Jahn leaves rich legacy to fellow runners

"I just ran 10 miles."

Wallie Jahn offered that sentiment countless times to Greater New Milford area residents, usually with a broad grin creasing his face.

And for every time Wallie said that line, likely there were two times he actually had run 10 miles.

Walter "Wallie" Jahn, a native New Milfordite known for his passion for running, died July 19 at the age of 58.

During the decades leading up to his passing, Jahn had etched his name in the hearts and minds of many in his hometown and throughout the region's running community.

"Last night, I ran Route 109," recounted Peter Orenski, a close friend of Jahn, recently, "and said to myself `This one's for you, Wallie.' "

"How envious I was of him. He was one of those incredible people who lived his passion," he added. "Every time I'd see him running on Main Street, went into his shoe store and saw him working with young runners, I thought how little I do in life in comparison."

"The effect of knowing Wallie will always be with me," Orenski reflected. "I will always in my head say `Wallie, thank you' every time I run."

A graduate of Abbott Technical School in Danbury and a proud U.S. Air Force veteran, Jahn was a familiar sight running the roads of the Greater New Milford area from the 1970s until symptoms of the debilitating Pick's Disease forced him to stop in the past two years.

Jahn, who owned and operated the Road & Track Sports shop for nearly two decades in New Milford, was the founder and director for 15 years of the popular Moonlight Run 5K road race.

He also resurrected and directed the Polar Bear Run around Lake Waramaug for more than 20 years.

He created and conducted for many years a five-kilometer race called the "Run for the Kids" for which the entry fee was Christmas gifts to be given to needy children.

Jahn was also one of the original proponents of the annual walking project that has been popular with students for years at Sarah Noble Intermediate School.

His sports shop was a principal supplier for many years of athletic shoes for the track and cross country teams at New Milford, Shepaug Valley and other area high schools.

Jahn also served for many years as an official or timer at local high school meets and South-West Conference events.

The number of people who were inspired to run by Jahn, and the mushroom effect that has had in this area, is immeasurable.

Even within his own family, he had such an impact.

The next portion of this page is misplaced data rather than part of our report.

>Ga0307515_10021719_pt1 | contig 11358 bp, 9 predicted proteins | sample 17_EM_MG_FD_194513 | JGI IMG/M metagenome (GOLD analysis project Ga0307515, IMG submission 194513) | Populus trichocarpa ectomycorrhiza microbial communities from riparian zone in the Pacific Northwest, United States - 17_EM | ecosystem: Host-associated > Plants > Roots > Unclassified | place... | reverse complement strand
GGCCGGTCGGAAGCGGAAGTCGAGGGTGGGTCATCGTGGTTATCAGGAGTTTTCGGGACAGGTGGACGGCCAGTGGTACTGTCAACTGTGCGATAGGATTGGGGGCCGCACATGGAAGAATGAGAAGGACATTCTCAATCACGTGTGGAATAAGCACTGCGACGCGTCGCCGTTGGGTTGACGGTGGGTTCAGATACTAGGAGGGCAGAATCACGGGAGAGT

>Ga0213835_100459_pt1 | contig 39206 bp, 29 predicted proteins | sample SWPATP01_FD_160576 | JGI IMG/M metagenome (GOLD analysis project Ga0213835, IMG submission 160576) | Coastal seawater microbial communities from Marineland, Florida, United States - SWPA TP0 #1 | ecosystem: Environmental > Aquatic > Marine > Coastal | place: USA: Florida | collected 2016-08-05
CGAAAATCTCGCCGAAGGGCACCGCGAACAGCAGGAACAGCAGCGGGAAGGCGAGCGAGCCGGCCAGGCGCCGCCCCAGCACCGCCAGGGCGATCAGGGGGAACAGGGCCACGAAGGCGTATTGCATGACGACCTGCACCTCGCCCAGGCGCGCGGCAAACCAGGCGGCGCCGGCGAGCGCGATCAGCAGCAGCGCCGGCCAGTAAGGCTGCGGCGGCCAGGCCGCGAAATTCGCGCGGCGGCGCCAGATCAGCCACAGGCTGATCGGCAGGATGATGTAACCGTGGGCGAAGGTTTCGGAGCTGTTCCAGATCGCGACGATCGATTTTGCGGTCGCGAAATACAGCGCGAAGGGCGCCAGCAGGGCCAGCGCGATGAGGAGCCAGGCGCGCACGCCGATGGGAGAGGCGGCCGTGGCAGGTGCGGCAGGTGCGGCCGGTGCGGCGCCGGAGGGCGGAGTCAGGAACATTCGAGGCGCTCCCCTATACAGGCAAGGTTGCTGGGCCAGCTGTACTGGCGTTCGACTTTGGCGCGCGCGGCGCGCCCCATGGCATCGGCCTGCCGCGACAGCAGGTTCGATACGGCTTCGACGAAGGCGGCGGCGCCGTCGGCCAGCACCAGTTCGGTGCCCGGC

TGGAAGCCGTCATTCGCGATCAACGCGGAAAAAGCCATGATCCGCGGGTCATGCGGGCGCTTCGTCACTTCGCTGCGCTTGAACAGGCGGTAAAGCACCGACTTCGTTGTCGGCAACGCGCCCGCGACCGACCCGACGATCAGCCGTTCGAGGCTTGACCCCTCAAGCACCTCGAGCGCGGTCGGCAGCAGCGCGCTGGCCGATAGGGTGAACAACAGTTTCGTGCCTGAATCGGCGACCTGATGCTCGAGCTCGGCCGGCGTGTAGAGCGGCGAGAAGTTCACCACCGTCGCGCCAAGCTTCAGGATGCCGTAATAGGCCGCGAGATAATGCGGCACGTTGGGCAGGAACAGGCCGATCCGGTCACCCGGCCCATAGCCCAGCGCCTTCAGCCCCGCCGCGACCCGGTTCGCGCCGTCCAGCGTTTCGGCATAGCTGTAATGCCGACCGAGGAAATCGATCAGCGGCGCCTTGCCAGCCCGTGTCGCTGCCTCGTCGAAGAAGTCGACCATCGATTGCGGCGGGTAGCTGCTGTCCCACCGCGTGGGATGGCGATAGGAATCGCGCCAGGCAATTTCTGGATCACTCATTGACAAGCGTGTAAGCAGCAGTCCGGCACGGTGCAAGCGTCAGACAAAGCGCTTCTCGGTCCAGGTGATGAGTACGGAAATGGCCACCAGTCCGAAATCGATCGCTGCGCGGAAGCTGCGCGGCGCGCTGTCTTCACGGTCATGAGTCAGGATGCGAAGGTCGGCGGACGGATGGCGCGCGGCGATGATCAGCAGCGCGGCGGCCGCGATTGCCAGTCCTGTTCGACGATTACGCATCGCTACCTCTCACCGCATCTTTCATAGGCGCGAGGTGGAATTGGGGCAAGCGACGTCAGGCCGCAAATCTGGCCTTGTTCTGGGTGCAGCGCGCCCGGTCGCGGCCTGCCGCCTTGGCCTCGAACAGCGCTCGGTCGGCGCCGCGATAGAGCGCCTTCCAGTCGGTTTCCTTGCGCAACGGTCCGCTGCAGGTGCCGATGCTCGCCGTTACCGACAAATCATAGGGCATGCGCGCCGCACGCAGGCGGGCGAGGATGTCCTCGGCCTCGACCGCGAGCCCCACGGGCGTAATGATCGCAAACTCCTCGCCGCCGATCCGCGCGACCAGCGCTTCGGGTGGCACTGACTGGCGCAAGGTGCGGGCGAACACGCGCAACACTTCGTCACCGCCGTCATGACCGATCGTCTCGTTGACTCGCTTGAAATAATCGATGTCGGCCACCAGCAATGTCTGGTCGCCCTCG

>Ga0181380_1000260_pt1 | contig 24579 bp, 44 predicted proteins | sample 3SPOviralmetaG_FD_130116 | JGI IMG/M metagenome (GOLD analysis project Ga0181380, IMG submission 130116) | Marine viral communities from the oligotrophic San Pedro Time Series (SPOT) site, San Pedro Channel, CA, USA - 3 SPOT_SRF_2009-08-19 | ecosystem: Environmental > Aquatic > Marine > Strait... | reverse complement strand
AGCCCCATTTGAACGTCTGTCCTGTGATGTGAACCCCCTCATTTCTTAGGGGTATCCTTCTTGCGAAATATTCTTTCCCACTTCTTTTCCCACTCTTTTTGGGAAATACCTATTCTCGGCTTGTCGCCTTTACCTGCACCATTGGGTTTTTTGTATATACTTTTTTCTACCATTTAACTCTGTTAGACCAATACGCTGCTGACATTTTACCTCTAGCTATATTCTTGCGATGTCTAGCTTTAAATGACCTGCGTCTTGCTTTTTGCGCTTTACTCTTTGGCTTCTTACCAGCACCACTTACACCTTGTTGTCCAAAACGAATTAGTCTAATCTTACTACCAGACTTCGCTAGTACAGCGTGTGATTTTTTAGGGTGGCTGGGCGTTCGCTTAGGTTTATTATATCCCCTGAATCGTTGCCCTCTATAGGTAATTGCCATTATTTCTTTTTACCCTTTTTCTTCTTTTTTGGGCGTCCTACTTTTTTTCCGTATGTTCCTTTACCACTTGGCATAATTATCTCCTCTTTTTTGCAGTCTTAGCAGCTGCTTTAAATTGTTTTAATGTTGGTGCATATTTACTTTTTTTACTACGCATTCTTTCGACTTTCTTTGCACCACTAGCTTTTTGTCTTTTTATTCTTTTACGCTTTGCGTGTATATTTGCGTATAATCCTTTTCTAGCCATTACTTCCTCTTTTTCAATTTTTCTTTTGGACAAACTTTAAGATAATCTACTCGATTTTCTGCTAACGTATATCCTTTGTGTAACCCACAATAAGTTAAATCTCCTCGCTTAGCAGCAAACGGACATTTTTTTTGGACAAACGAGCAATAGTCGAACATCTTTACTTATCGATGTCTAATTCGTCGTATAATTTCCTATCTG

"He was an amazing man," said a niece, Melissa Jahn Stephens, who lives in the Boston area. "He actually motivated me to start running."

"I'm running a marathon in his honor Oct. 6," she said.

Beyond his charitable and community endeavors, Jahn was perhaps best known for his inexhaustible desire simply to run.

From 5Ks to marathons, and for the countless thousands and thousands of miles of training he did in between races, Jahn was always running.

"Running summed up Wallie's life," said Kent resident Dave Dunleavy, a friend and oft-times running companion of Jahn. "He was a black-and-white type of guy and so is running."

"Either you're putting in the miles or you're not. If you did well, you're the one who could take the credit," he added. "If you did poorly there was no one to blame except yourself."

"Wallie liked that about running," Dunleavy offered. "It bared the soul and brought out, at least while you were doing a 10-miler, who you really were."

Jahn was well known throughout the community, but best by his running friends.

One of his best friends, Charles Greystone, takes solace in his friend's death.

"I miss my friend very badly,' he said, "but I am happy now that his soul is free and walks with the Lord."

"When I picture him up there in my mind's eye," Greystone added, "I laugh because I'm sure he's walking around, shaking hands with that big grin on his face and saying, `Hey! Ya wanna run ten miles?' "

A graveside miltary service for Jahn will be held Monday, Aug. 5 at 2 p.m. at Center Cemetery in New Milford.

For more of his family and friends' thoughts about Wallie Jahn, and for more photos, visit www.newmilfordspectrum.com.

Norm Cummings